Vancouver makes some short-term rentals legal

Operators in primary residences will need to get a licence and pay activation fee

Photo: ArthurStock, Shutterstock

Vancouver city council has voted to make it legal for homeowners and renters to provide short-term rental accommodation on websites such as Airbnb and VRBO, starting April 1, 2018.

The catch is that they will need to pay an annual $49 licence fee as well as a one-time $54 activation fee. The person operating the short-term rental must also list the property as being his or her principal residence.

The bylaw change comes while owners of illegal short-term rental properties openly flout city bylaws, which currently restrict all rentals to be at least 30 days. Mayor Gregor Robertson estimated that there are now approximately 6,000 such illegal operations in the city.

Short-term rentals will not be allowed in secondary homes or secondary suites. Owners of those properties may find an opportunity if the city’s rental-vacancy rate soars to 4%, something that has not happened in many years.

If the rental-vacancy rate does hit 4%, however, city staff will be directed to look into allowing those homeowners to have short-term rentals, according to an amendment to the council motion.

City councillors passed the motion 7-4 with Non-Partisan Association councillors George Affleck, Elizabeth Ball, Melissa De Genova and Hector Bremner opposed.

Affleck told Business in Vancouver that he doubts city staff will have the time to effectively track Airbnb use. He’s also concerned that homeowners are forbidden from offering short-term secondary suite or laneway home rentals if the units are not their principal residence.

“As a single-family homeowner you should be able to make your decision about how you want to use your home,” he said.

“And, coupled with that, there were people who [spoke to council who] were clearly upset and concerned about the affordability of Vancouver. We have to take those people seriously and respect their concerns in this city.”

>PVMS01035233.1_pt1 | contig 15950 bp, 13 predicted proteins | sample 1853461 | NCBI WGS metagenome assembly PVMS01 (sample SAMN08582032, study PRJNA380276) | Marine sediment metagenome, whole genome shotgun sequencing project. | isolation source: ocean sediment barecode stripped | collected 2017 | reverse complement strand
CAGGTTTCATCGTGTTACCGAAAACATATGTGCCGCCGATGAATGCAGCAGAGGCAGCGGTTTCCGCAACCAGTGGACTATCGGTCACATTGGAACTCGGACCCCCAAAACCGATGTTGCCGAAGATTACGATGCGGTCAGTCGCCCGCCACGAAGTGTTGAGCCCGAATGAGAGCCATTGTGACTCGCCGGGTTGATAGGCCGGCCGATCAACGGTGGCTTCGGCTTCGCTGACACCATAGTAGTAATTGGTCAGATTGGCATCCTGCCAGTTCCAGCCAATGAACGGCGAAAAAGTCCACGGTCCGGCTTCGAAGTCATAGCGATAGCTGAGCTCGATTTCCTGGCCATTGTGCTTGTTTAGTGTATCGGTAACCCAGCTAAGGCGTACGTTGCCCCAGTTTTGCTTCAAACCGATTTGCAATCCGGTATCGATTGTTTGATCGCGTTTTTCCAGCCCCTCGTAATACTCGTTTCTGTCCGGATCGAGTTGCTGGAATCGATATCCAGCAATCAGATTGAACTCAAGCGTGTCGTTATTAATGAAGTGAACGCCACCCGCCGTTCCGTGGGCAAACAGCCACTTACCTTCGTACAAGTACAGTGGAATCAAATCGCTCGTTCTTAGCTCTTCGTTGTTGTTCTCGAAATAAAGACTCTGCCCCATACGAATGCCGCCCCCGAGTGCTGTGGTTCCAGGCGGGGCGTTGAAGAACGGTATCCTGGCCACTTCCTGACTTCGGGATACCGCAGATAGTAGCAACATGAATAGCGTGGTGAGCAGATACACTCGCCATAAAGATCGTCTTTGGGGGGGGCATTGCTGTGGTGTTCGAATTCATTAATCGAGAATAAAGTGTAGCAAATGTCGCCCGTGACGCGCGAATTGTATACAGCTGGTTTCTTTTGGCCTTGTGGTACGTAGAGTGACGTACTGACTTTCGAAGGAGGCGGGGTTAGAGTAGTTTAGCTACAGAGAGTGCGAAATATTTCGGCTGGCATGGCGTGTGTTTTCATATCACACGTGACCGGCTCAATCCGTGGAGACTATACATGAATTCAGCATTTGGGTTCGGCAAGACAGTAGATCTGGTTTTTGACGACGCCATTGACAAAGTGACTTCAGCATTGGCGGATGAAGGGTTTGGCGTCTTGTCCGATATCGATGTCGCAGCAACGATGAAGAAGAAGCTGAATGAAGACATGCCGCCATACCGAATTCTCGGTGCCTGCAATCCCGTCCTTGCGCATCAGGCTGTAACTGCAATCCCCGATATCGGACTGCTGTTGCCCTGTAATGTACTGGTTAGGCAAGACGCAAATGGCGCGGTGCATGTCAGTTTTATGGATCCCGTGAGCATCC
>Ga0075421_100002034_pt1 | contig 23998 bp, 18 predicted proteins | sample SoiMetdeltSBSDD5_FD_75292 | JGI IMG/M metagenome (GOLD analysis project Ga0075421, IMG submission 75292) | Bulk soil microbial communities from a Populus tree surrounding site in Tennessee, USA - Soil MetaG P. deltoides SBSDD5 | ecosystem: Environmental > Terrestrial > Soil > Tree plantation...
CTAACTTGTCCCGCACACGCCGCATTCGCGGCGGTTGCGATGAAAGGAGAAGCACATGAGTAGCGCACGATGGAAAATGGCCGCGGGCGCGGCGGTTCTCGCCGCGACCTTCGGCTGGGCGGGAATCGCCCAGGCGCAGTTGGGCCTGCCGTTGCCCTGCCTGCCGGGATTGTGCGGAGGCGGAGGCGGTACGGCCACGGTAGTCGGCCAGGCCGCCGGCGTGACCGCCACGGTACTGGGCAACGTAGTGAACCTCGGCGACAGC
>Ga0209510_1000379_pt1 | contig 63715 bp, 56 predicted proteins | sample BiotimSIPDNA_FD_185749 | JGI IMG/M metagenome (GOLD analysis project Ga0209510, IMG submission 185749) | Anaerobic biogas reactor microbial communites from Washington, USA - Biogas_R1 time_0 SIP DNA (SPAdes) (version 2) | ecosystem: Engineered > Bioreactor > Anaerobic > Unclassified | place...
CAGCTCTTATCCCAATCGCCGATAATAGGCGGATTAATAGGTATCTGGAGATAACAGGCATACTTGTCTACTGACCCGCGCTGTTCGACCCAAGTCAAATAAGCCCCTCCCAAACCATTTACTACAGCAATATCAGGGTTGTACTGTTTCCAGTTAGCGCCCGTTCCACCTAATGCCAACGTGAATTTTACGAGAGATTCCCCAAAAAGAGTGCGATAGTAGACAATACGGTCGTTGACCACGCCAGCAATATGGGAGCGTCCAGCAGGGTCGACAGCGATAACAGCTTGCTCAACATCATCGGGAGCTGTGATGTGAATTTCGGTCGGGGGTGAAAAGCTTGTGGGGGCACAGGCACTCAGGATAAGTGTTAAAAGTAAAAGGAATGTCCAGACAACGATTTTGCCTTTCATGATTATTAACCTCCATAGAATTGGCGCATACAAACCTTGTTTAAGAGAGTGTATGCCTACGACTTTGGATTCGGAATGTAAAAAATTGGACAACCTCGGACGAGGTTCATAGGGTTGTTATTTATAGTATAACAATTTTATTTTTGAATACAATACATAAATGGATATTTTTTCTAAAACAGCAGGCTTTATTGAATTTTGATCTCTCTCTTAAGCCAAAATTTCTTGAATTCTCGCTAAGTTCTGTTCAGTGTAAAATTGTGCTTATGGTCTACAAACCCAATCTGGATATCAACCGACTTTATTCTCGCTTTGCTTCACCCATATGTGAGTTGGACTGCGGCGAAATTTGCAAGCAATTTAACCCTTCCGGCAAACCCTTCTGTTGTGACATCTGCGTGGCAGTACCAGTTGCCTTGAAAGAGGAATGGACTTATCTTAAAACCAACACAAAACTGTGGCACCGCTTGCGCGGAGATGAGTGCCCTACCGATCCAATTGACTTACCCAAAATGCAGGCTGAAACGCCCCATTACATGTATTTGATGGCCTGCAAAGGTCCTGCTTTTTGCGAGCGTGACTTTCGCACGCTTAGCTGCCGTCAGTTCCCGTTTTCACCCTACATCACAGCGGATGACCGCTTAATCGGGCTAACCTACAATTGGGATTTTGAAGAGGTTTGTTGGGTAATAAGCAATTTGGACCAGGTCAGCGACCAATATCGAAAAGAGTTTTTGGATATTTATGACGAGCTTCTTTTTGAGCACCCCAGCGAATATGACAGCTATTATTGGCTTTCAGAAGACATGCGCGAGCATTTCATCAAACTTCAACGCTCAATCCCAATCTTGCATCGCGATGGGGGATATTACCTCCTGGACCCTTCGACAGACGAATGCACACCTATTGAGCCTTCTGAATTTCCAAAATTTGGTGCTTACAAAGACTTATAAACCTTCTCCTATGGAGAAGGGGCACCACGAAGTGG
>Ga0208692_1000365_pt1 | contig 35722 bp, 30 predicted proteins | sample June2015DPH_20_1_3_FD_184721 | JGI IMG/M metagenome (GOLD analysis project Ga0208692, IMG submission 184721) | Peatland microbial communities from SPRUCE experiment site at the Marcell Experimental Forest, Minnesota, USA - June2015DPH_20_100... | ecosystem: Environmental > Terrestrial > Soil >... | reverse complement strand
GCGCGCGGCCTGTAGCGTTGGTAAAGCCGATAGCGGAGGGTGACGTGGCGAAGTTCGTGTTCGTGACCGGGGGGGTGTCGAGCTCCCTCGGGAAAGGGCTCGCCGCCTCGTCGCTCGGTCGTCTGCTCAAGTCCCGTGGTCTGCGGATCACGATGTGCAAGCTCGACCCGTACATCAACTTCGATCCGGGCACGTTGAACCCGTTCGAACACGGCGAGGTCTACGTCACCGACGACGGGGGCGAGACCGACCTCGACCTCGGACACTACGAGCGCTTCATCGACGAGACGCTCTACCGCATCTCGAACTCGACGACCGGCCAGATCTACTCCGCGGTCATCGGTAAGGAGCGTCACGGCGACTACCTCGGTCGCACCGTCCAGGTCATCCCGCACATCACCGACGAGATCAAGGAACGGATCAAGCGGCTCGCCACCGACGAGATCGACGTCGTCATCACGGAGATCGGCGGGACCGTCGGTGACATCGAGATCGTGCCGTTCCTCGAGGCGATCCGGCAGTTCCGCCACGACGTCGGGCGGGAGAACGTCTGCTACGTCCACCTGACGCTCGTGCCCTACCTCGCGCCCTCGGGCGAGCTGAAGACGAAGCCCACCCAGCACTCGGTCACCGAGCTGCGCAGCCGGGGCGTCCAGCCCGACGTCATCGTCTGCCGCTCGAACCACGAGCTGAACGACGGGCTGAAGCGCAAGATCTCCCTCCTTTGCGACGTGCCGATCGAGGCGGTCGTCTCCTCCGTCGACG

Some homeowners who spoke to council noted that they want to have short-term rentals as a way to help them pay their mortgages.

University of British Columbia Sauder School of Business professor Tom Davidoff told BIV that he is sympathetic to homeowners who have secondary units in their homes and are prohibited from renting them out.

“You don’t have to rent [secondary suites] out in order to avoid the empty homes tax,” Davidoff said. “How is it better to have an empty unit than an Airbnb unit for a secondary unit? I think that’s a mistake.”

He suggested that instead of banning short-term rentals in secondary suites, a better way to restrict them would be to tax them.

“The right way, generally, is not to ban activities but to tax them if you don’t like them,” Davidoff said.

As for Affleck, he suggested that instead of adding new taxes, the city could lower property taxes for homeowners who rent their homes to long-term tenants.

“George Affleck is a wonderful human being but that’s stupid,” Davidoff said. “We have ridiculously low property taxes. Cutting them further is a terrible, terrible idea.”